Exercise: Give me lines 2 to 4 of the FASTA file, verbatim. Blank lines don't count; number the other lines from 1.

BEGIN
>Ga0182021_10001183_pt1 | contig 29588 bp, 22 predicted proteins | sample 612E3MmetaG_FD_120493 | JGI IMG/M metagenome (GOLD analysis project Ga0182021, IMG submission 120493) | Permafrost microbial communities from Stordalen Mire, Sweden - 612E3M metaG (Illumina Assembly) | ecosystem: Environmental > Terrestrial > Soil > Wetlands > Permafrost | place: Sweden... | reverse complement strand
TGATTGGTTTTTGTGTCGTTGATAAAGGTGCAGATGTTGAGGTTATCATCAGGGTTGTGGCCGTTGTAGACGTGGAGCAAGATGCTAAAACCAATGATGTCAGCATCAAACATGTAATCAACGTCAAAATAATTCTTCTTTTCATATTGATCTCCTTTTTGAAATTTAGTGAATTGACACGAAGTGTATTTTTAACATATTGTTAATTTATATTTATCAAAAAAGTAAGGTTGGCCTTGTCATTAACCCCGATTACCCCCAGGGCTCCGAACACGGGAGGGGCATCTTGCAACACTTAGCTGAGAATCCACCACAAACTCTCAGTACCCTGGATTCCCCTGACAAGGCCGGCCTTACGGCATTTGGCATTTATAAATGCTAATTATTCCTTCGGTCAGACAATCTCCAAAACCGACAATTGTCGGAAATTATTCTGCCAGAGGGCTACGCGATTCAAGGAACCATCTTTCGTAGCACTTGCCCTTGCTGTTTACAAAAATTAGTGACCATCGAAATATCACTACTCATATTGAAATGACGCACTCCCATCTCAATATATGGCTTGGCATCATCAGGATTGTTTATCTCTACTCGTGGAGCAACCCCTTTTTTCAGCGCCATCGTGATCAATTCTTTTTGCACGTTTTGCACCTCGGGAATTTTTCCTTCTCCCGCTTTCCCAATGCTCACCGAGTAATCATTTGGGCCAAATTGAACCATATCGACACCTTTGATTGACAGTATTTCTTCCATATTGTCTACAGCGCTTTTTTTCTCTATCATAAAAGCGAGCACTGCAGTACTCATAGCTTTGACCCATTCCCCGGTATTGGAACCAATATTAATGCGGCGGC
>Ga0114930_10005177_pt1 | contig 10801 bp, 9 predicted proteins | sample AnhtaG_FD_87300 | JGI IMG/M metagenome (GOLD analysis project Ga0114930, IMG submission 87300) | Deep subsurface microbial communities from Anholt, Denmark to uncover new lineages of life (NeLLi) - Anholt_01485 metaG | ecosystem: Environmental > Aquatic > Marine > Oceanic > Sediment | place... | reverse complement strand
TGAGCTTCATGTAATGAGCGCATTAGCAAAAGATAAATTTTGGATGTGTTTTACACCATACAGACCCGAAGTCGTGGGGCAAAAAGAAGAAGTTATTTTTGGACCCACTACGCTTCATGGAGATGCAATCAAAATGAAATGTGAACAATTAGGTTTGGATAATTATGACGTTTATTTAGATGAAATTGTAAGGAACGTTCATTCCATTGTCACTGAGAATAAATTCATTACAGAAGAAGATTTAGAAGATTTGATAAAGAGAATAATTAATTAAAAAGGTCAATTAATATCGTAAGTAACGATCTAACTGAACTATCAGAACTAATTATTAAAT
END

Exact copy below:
TGATTGGTTTTTGTGTCGTTGATAAAGGTGCAGATGTTGAGGTTATCATCAGGGTTGTGGCCGTTGTAGACGTGGAGCAAGATGCTAAAACCAATGATGTCAGCATCAAACATGTAATCAACGTCAAAATAATTCTTCTTTTCATATTGATCTCCTTTTTGAAATTTAGTGAATTGACACGAAGTGTATTTTTAACATATTGTTAATTTATATTTATCAAAAAAGTAAGGTTGGCCTTGTCATTAACCCCGATTACCCCCAGGGCTCCGAACACGGGAGGGGCATCTTGCAACACTTAGCTGAGAATCCACCACAAACTCTCAGTACCCTGGATTCCCCTGACAAGGCCGGCCTTACGGCATTTGGCATTTATAAATGCTAATTATTCCTTCGGTCAGACAATCTCCAAAACCGACAATTGTCGGAAATTATTCTGCCAGAGGGCTACGCGATTCAAGGAACCATCTTTCGTAGCACTTGCCCTTGCTGTTTACAAAAATTAGTGACCATCGAAATATCACTACTCATATTGAAATGACGCACTCCCATCTCAATATATGGCTTGGCATCATCAGGATTGTTTATCTCTACTCGTGGAGCAACCCCTTTTTTCAGCGCCATCGTGATCAATTCTTTTTGCACGTTTTGCACCTCGGGAATTTTTCCTTCTCCCGCTTTCCCAATGCTCACCGAGTAATCATTTGGGCCAAATTGAACCATATCGACACCTTTGATTGACAGTATTTCTTCCATATTGTCTACAGCGCTTTTTTTCTCTATCATAAAAGCGAGCACTGCAGTACTCATAGCTTTGACCCATTCCCCGGTATTGGAACCAATATTAATGCGGCGGC
>Ga0114930_10005177_pt1 | contig 10801 bp, 9 predicted proteins | sample AnhtaG_FD_87300 | JGI IMG/M metagenome (GOLD analysis project Ga0114930, IMG submission 87300) | Deep subsurface microbial communities from Anholt, Denmark to uncover new lineages of life (NeLLi) - Anholt_01485 metaG | ecosystem: Environmental > Aquatic > Marine > Oceanic > Sediment | place... | reverse complement strand
TGAGCTTCATGTAATGAGCGCATTAGCAAAAGATAAATTTTGGATGTGTTTTACACCATACAGACCCGAAGTCGTGGGGCAAAAAGAAGAAGTTATTTTTGGACCCACTACGCTTCATGGAGATGCAATCAAAATGAAATGTGAACAATTAGGTTTGGATAATTATGACGTTTATTTAGATGAAATTGTAAGGAACGTTCATTCCATTGTCACTGAGAATAAATTCATTACAGAAGAAGATTTAGAAGATTTGATAAAGAGAATAATTAATTAAAAAGGTCAATTAATATCGTAAGTAACGATCTAACTGAACTATCAGAACTAATTATTAAAT